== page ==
110: The Four Virtues of FreeCell

The Four Virtues of FreeCell

"A hardcore gamer stuck with FreeCell can fall in love. Casual games thrive because they rest on solid, approachable gameplay in a way million-dollar blockbusters don't. There's no reason why the lessons of casual games like FreeCell can't be applied to the games hardcore gamers play; there's no reason why casual gamers shouldn't be able to play "real" games, provided their developers take a closer look at what makes games fun."

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This read something like an article from Lost Garden. Which is to say I liked it.

The main obstacle, to me, seems to be reconciling complex modes of play with simple and/or intuitive modes of interaction. I'm not sure any game has pulled it off well enough to answer the most important question: is it the inaccessibility or merely the depth that scares the casuals away from the flashy, expensive subset of computer games? Obviously, it takes a certain kind of personality to take the time to learn how to play a first-person shooter where half the keyboard does something, but if you could somehow make that interface as intuitive as clicking and dragging a card in Freecell (and, of course, ensure that the game is not awful per the other criteria the author names), would it still reach that ideal casual gamer, or would they find the amount of things happening in the game as daunting as the interface?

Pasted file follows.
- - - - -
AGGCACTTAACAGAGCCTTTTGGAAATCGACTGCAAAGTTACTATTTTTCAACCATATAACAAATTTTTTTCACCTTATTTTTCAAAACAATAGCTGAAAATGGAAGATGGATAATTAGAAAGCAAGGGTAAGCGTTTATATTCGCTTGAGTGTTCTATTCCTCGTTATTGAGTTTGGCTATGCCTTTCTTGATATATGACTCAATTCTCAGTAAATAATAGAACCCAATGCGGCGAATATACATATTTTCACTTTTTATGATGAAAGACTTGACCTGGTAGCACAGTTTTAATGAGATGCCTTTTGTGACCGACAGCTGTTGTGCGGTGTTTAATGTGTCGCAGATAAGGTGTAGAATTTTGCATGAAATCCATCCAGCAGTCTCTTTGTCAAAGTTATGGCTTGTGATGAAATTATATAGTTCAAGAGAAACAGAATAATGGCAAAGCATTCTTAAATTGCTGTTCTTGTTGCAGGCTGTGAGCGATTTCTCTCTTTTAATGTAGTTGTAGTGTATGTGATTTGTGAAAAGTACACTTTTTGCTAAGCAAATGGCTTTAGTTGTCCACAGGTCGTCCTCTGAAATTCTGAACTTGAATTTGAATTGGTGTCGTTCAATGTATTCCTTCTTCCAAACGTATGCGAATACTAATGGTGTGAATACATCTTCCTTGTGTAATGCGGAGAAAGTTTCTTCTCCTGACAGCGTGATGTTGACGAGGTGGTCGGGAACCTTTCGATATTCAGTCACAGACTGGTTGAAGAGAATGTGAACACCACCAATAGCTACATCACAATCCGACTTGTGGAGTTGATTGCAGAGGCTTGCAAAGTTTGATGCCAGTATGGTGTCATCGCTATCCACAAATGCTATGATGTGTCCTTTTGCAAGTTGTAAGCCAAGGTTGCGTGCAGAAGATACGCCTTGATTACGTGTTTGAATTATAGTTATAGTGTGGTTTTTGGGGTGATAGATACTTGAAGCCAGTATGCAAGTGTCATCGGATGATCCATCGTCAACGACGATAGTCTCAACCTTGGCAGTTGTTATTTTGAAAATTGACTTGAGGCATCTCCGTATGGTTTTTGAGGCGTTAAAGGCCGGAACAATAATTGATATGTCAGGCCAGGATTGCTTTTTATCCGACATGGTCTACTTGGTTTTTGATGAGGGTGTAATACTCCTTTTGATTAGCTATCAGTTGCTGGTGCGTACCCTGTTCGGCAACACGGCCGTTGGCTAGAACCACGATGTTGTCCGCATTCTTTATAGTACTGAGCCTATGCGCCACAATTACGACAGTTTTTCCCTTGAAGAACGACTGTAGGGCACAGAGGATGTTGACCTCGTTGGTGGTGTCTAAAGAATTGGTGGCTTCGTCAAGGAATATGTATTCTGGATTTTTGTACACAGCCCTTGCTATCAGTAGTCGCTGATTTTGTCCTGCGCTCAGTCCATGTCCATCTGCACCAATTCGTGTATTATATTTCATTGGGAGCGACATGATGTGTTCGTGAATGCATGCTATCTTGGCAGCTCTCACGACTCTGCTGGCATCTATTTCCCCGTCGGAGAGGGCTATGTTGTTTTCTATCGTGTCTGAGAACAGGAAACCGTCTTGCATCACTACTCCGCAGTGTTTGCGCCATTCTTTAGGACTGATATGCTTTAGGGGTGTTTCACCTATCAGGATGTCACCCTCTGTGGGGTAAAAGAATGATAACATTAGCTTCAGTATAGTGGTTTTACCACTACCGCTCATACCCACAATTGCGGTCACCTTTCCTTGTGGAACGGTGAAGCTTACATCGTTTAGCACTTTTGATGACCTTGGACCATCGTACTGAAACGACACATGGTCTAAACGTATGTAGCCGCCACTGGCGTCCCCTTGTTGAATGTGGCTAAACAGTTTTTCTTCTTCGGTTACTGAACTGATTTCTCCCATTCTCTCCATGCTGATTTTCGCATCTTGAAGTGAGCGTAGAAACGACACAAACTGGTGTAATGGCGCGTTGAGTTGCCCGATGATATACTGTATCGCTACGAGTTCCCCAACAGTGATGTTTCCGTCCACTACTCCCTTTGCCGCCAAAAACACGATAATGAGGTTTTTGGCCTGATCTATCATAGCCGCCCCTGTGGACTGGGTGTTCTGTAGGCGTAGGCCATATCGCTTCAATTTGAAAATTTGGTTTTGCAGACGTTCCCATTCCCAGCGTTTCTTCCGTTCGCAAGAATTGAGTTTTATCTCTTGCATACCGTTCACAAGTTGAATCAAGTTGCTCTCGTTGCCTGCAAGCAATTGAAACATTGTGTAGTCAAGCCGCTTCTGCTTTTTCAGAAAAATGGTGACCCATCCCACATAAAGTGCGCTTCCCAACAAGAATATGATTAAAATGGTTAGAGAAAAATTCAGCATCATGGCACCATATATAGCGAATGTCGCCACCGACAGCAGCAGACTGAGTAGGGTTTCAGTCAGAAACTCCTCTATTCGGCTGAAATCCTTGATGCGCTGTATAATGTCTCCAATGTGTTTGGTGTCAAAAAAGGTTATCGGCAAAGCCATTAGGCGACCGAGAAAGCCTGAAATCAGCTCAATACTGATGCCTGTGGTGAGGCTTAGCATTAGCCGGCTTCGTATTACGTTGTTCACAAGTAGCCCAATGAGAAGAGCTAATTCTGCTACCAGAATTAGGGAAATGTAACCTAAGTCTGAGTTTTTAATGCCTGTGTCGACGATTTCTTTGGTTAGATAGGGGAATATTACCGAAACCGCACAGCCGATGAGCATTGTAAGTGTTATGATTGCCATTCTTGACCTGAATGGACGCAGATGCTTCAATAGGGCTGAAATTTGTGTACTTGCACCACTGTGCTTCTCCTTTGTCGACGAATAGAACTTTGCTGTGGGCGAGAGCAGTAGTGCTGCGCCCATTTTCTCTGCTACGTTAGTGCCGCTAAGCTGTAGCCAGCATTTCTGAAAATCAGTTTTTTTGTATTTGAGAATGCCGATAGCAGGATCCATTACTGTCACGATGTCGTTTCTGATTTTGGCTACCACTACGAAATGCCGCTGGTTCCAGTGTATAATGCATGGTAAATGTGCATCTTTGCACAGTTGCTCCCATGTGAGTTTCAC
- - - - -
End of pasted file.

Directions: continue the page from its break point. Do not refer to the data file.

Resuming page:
Obviously it's a matter of degree, not kind - some will be more receptive to this and some won't - but there's not enough real data at the moment to draw any kind of conclusion.

Thirty straight is my record on freecell.

I agree about D&D, here i have a warrior. He's trained to the hilt, strong, skilled, yet does between 10-30 damage? Wouldn't he be a bit more consistent in his strikes after all that training? Imagine a samuri shooting an arrow into the heart of his enemy, something he has practiced for years, maybe decades, it doesn't make sense that it would only kill his target maybe half the time.

Freecell to me is a game of observation and patience. You have to see the best move to make, and not try to rush into winning quickly. Health doesn't regenerate in freecell, cards just get stuck and it adds up to a lost.

 

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